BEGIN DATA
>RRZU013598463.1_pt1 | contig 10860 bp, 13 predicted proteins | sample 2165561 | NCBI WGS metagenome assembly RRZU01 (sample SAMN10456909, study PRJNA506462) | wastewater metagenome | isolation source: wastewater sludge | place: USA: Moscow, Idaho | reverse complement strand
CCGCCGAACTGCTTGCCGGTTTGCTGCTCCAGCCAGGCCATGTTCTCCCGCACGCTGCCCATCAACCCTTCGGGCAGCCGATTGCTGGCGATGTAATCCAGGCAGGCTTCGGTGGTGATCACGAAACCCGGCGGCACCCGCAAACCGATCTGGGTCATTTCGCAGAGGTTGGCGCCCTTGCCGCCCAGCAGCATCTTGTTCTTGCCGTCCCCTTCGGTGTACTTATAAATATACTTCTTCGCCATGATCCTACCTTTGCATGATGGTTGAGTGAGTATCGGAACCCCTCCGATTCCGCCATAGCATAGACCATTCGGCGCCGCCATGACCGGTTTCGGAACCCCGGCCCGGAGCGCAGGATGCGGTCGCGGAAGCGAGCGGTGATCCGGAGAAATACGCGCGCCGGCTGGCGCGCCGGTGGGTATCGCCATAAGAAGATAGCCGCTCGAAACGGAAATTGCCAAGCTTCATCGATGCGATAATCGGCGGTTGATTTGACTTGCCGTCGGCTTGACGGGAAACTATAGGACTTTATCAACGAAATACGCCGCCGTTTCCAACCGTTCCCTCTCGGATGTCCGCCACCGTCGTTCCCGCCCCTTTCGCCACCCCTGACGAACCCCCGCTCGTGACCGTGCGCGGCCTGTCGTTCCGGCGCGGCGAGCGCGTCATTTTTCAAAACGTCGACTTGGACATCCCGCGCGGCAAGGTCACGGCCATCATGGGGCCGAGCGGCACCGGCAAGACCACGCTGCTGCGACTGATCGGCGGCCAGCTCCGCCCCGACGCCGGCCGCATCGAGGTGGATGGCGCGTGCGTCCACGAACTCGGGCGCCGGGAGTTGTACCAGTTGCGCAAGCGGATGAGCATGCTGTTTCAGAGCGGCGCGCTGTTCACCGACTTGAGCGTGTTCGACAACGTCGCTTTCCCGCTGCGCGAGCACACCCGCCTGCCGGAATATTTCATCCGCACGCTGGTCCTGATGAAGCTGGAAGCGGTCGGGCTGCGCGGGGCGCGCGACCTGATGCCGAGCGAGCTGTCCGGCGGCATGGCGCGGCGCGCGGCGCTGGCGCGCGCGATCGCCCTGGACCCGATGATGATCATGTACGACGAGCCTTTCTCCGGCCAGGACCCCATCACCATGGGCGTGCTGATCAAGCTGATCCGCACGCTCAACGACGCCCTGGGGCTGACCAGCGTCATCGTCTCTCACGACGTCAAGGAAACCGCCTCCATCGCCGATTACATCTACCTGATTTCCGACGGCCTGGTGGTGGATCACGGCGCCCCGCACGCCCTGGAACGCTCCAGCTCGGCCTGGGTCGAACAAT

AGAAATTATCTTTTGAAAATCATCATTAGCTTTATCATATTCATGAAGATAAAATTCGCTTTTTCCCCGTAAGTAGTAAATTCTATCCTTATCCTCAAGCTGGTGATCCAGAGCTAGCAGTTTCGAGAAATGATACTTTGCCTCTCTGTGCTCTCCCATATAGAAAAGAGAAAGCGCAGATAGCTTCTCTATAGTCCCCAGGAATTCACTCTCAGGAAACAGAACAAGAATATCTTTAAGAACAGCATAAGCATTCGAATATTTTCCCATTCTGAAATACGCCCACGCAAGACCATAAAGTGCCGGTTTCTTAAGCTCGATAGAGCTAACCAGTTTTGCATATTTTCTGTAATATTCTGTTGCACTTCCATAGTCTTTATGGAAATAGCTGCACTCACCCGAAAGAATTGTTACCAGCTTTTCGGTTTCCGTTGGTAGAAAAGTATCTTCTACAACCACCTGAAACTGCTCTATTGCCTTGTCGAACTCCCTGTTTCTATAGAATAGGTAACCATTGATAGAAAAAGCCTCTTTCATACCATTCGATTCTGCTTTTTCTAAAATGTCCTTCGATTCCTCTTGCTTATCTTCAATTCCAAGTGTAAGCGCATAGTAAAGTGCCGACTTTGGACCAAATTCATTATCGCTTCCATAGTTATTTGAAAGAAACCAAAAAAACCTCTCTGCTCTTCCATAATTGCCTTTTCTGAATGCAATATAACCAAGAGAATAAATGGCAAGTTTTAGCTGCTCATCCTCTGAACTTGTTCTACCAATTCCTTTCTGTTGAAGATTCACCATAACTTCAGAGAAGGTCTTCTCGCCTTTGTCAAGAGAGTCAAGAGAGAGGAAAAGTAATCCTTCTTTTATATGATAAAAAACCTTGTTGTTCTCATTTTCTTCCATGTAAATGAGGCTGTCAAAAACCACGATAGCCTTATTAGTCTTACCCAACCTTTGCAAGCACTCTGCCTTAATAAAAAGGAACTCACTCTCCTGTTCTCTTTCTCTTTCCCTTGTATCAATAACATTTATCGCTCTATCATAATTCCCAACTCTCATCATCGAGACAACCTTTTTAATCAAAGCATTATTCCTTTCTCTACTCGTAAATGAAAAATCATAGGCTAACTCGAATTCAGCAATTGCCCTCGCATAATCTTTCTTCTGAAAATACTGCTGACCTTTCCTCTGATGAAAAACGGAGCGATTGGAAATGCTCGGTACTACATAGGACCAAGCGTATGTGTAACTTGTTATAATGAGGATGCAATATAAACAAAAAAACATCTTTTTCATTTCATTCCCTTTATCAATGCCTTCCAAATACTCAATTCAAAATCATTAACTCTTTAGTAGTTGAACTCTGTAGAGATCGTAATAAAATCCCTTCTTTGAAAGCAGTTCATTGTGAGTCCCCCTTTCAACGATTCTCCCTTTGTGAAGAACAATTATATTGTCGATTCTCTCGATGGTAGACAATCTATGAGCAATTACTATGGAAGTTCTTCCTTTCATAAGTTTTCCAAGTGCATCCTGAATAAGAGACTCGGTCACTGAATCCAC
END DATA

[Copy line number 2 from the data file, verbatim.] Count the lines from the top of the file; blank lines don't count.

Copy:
CCGCCGAACTGCTTGCCGGTTTGCTGCTCCAGCCAGGCCATGTTCTCCCGCACGCTGCCCATCAACCCTTCGGGCAGCCGATTGCTGGCGATGTAATCCAGGCAGGCTTCGGTGGTGATCACGAAACCCGGCGGCACCCGCAAACCGATCTGGGTCATTTCGCAGAGGTTGGCGCCCTTGCCGCCCAGCAGCATCTTGTTCTTGCCGTCCCCTTCGGTGTACTTATAAATATACTTCTTCGCCATGATCCTACCTTTGCATGATGGTTGAGTGAGTATCGGAACCCCTCCGATTCCGCCATAGCATAGACCATTCGGCGCCGCCATGACCGGTTTCGGAACCCCGGCCCGGAGCGCAGGATGCGGTCGCGGAAGCGAGCGGTGATCCGGAGAAATACGCGCGCCGGCTGGCGCGCCGGTGGGTATCGCCATAAGAAGATAGCCGCTCGAAACGGAAATTGCCAAGCTTCATCGATGCGATAATCGGCGGTTGATTTGACTTGCCGTCGGCTTGACGGGAAACTATAGGACTTTATCAACGAAATACGCCGCCGTTTCCAACCGTTCCCTCTCGGATGTCCGCCACCGTCGTTCCCGCCCCTTTCGCCACCCCTGACGAACCCCCGCTCGTGACCGTGCGCGGCCTGTCGTTCCGGCGCGGCGAGCGCGTCATTTTTCAAAACGTCGACTTGGACATCCCGCGCGGCAAGGTCACGGCCATCATGGGGCCGAGCGGCACCGGCAAGACCACGCTGCTGCGACTGATCGGCGGCCAGCTCCGCCCCGACGCCGGCCGCATCGAGGTGGATGGCGCGTGCGTCCACGAACTCGGGCGCCGGGAGTTGTACCAGTTGCGCAAGCGGATGAGCATGCTGTTTCAGAGCGGCGCGCTGTTCACCGACTTGAGCGTGTTCGACAACGTCGCTTTCCCGCTGCGCGAGCACACCCGCCTGCCGGAATATTTCATCCGCACGCTGGTCCTGATGAAGCTGGAAGCGGTCGGGCTGCGCGGGGCGCGCGACCTGATGCCGAGCGAGCTGTCCGGCGGCATGGCGCGGCGCGCGGCGCTGGCGCGCGCGATCGCCCTGGACCCGATGATGATCATGTACGACGAGCCTTTCTCCGGCCAGGACCCCATCACCATGGGCGTGCTGATCAAGCTGATCCGCACGCTCAACGACGCCCTGGGGCTGACCAGCGTCATCGTCTCTCACGACGTCAAGGAAACCGCCTCCATCGCCGATTACATCTACCTGATTTCCGACGGCCTGGTGGTGGATCACGGCGCCCCGCACGCCCTGGAACGCTCCAGCTCGGCCTGGGTCGAACAAT